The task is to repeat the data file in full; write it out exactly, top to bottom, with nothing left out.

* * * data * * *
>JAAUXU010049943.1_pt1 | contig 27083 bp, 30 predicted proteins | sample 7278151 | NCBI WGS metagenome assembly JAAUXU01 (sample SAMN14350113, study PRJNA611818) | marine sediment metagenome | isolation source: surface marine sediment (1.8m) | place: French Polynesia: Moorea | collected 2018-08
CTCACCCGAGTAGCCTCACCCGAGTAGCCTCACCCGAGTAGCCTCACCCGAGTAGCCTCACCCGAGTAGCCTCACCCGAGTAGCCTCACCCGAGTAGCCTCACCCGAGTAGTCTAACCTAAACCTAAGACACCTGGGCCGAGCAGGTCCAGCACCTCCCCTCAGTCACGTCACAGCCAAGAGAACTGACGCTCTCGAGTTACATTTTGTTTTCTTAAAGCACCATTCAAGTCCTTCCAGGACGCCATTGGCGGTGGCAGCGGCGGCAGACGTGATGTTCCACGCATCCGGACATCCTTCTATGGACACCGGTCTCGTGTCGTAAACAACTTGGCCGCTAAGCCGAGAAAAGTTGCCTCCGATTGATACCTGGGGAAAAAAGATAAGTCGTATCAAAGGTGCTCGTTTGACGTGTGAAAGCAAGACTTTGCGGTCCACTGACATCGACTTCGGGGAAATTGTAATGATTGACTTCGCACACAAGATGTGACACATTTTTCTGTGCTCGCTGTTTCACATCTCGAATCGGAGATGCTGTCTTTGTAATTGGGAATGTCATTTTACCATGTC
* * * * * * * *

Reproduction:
>JAAUXU010049943.1_pt1 | contig 27083 bp, 30 predicted proteins | sample 7278151 | NCBI WGS metagenome assembly JAAUXU01 (sample SAMN14350113, study PRJNA611818) | marine sediment metagenome | isolation source: surface marine sediment (1.8m) | place: French Polynesia: Moorea | collected 2018-08
CTCACCCGAGTAGCCTCACCCGAGTAGCCTCACCCGAGTAGCCTCACCCGAGTAGCCTCACCCGAGTAGCCTCACCCGAGTAGCCTCACCCGAGTAGCCTCACCCGAGTAGTCTAACCTAAACCTAAGACACCTGGGCCGAGCAGGTCCAGCACCTCCCCTCAGTCACGTCACAGCCAAGAGAACTGACGCTCTCGAGTTACATTTTGTTTTCTTAAAGCACCATTCAAGTCCTTCCAGGACGCCATTGGCGGTGGCAGCGGCGGCAGACGTGATGTTCCACGCATCCGGACATCCTTCTATGGACACCGGTCTCGTGTCGTAAACAACTTGGCCGCTAAGCCGAGAAAAGTTGCCTCCGATTGATACCTGGGGAAAAAAGATAAGTCGTATCAAAGGTGCTCGTTTGACGTGTGAAAGCAAGACTTTGCGGTCCACTGACATCGACTTCGGGGAAATTGTAATGATTGACTTCGCACACAAGATGTGACACATTTTTCTGTGCTCGCTGTTTCACATCTCGAATCGGAGATGCTGTCTTTGTAATTGGGAATGTCATTTTACCATGTC